Defense Date

2009

Document Type

Thesis

Degree Name

Master of Science

Department

Environmental Sciences

First Advisor

John Anderson

Second Advisor

Rima Franklin

Third Advisor

Edward Boone

Abstract

A study was conducted to optically determine the viability of the Gram +, endospore-forming bacterial genera Bacillus using a hyperspectral reflectance spectrometer. Endospores are a dormant, differentiated cellular capsule form taken by select bacteria to ensure survival when environmental conditions become unfavorable. Two species of Bacillus were used for this study, Bacillus megaterium and Bacillus subtilis. These endospores were killed using a chemical treatment of sodium hypochlorite or a physical treatment of heat and pressure in an autoclave. The treated samples along with viable samples were lyophilized to form a powder. A reflectance spectrometer measuring 350 nm to 2500 nm (UV to shortwave infrared) was used to collect optical data on bulk powders. The resulting spectra were analyzed using several different methods, including integration and a Support Vector Machine (SVM) to obtain optimal separability of viable and nonviable endospores. Results of this study demonstrated the significant spectral separability of live and dead endospores with a level of confidence <0.05 in both species.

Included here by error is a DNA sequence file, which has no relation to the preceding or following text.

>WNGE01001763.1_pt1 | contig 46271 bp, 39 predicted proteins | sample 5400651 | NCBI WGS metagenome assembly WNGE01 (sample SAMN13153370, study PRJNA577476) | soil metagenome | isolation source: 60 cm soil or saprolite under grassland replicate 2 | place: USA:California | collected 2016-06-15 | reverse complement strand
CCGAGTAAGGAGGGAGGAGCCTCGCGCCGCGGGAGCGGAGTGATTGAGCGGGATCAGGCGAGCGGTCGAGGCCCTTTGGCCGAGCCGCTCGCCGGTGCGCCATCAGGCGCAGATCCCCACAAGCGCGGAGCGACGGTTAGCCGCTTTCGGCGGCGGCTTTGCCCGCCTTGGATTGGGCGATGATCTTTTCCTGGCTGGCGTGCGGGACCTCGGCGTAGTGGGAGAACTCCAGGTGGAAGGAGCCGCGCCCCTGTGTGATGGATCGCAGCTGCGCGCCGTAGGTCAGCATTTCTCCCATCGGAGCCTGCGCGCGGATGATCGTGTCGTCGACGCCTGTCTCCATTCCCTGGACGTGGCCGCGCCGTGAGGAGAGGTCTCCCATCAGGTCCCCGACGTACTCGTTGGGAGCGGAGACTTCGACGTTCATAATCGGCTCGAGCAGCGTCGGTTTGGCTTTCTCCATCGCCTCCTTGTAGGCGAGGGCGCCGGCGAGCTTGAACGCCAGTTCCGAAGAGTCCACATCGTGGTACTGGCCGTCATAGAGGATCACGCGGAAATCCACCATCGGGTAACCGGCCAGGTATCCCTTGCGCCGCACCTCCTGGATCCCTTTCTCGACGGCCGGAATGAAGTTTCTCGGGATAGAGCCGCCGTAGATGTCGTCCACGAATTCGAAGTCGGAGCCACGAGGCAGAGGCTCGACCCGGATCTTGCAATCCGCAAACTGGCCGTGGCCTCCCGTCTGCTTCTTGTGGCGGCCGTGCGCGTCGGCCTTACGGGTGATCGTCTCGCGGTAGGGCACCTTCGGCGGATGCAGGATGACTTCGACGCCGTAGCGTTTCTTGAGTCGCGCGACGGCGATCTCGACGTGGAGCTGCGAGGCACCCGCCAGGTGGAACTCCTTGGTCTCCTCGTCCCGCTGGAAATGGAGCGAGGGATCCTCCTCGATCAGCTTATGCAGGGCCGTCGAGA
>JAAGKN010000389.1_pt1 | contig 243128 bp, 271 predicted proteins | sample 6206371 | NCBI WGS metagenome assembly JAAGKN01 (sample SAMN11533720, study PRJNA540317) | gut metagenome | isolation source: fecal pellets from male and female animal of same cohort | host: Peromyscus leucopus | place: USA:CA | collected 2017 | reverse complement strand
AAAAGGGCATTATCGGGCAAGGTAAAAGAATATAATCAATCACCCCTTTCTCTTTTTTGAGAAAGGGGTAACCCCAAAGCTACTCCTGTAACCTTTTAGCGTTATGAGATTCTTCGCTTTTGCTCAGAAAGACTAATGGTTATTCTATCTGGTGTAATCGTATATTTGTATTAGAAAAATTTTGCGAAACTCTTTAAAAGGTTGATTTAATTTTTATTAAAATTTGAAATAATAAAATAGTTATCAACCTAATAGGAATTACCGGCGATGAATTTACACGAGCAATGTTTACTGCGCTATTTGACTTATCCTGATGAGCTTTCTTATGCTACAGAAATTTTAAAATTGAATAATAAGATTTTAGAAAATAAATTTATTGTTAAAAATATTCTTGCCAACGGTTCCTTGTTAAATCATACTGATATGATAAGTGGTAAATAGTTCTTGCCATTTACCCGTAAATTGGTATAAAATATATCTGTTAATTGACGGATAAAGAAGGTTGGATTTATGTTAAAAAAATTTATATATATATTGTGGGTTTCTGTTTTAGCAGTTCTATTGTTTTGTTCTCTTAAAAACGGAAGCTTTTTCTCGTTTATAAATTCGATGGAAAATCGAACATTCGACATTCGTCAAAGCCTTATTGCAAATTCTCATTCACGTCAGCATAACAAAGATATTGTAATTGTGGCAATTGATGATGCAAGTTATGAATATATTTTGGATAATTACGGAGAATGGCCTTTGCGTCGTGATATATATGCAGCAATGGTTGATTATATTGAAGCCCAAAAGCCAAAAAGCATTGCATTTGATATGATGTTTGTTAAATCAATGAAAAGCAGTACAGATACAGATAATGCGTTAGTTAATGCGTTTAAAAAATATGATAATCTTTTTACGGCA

Rights

© The Author

Is Part Of

VCU University Archives

Is Part Of

VCU Theses and Dissertations

Date of Submission

May 2009

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